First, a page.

The last major earthquake that had happened on the Pokupsko-Petrinja tectonic fault—along which the most recent occurred—was in 1909.
The 1909 quake occurred just 23 km northwest of the epicenter of the earth-shattering one in late 2020. It also attracted the attention of seismologists at the time.
Renowned Croatian geophysicist Andrija Mohorovičić analyzed seismographs from the 1909 earthquake in Pokupsko and concluded that seismic waves travel at different speeds as they pass through different layers of the Earth.
His observation led to the discovery of an intermediate layer separating the earth’s crust from the mantle, known today as the Mohorovicic discontinuity, or simply Moho.
Currently, researchers are studying the same region in hopes of understanding how the earthquake caused so many holes to suddenly appear.
Craters are not the most common consequence of strong earthquakes, but they can arise, especially in areas with hidden underground cavities.
After the devastating earthquake near the Italian city of Aquila in 2009, two potholes immediately opened up in roads in the old town.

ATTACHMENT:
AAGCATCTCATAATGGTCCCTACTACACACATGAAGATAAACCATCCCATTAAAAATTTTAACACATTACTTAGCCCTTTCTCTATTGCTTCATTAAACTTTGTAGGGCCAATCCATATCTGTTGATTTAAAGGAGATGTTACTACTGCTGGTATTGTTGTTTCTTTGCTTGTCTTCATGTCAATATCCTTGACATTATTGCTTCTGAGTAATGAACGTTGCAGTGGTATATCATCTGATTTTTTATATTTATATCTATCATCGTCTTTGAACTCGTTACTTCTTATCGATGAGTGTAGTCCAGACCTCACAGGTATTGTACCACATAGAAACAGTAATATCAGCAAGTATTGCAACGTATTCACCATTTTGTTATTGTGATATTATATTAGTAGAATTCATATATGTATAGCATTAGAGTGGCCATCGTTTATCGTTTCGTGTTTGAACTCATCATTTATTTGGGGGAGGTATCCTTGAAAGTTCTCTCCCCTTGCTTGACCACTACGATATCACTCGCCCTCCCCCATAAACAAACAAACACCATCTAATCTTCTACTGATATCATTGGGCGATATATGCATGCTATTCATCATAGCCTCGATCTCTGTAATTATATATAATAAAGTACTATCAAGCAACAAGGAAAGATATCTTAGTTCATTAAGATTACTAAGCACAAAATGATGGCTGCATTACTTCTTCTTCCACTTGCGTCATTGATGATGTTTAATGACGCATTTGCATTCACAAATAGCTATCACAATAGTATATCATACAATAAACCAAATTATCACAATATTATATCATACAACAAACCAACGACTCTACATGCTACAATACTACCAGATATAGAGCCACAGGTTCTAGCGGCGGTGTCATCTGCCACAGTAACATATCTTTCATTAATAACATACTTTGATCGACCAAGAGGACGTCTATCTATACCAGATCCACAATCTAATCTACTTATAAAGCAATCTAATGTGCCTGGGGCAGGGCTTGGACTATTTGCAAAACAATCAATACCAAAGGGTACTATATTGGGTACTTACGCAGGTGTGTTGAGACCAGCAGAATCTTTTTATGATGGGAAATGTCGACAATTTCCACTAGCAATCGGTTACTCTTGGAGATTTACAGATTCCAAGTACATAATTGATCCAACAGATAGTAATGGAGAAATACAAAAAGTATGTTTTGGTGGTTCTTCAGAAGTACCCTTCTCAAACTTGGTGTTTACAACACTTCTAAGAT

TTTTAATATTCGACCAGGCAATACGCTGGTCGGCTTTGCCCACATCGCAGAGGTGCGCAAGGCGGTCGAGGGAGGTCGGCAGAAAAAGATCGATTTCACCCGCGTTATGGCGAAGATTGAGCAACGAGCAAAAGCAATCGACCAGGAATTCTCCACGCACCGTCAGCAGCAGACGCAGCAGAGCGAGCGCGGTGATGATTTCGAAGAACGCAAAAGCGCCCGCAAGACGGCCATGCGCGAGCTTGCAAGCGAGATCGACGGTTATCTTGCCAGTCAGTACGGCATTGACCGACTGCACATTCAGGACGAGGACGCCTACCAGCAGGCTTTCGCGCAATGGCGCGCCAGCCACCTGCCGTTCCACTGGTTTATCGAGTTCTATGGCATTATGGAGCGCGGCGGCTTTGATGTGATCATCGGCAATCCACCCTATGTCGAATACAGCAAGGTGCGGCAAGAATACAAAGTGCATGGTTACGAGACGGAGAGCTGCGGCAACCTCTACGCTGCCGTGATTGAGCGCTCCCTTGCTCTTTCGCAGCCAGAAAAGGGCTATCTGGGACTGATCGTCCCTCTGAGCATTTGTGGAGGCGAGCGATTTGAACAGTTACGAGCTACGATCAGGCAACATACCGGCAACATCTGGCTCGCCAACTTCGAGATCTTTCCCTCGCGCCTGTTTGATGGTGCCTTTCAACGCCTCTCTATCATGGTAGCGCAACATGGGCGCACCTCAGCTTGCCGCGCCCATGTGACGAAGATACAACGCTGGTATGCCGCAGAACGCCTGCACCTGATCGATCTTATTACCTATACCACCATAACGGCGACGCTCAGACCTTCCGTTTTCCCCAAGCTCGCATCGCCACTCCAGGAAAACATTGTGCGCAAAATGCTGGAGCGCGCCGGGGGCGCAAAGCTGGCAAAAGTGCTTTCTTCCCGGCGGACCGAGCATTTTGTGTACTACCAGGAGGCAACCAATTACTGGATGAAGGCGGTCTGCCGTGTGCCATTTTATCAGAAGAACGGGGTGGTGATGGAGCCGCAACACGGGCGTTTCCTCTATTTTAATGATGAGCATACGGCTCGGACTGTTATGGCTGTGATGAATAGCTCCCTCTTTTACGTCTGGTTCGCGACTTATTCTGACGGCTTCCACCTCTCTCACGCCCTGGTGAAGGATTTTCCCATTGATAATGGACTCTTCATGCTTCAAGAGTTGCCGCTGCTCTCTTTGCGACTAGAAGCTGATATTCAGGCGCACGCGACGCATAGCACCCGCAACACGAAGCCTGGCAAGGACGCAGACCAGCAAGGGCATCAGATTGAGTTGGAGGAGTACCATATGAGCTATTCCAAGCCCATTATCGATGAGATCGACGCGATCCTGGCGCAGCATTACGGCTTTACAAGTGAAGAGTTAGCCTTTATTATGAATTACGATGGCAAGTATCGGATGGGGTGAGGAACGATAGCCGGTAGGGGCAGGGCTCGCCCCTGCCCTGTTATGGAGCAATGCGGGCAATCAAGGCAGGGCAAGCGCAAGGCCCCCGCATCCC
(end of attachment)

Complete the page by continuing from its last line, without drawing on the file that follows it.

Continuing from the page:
Experts at the time suspected that a previous excavation of vertical pits for a sewer channel had weakened the underground cavern cover, contributing to the collapse.
“The real anomaly in the case of Croatia is a very high number of craters with a significant dimension”, says Italian geologist Antonio Santo, from the University of Naples Federico II, in Italy.
The deep, wide holes that threaten the two Croatian villages often appear in areas where underground rock has been excavated by water to form cavities and caverns — and is covered by a thick layer of soil, sand or silt and, most importantly, clay.
Over time, water slowly carries surface material from its deeper layers into the cavernous subsoil.
If there were only sandy soil, this process could end up being detected at the surface.
But the presence of clay makes this surface material more resistant and consistent, so after a while a void forms below the ground but is practically undetectable above it.
As the surface layer becomes structurally weaker, it eventually collapses into the void below.
Typically, this process takes place over a long period of time, but can be accelerated by heavy rains, floods, or even human activities such as mining or aggressive groundwater pumping.
Strange events, complex factors
After analyzing data collected in the region around Mečenčani and Borojovići, Croatian geologists concluded that the strange events resulted from a complex combination of several different factors.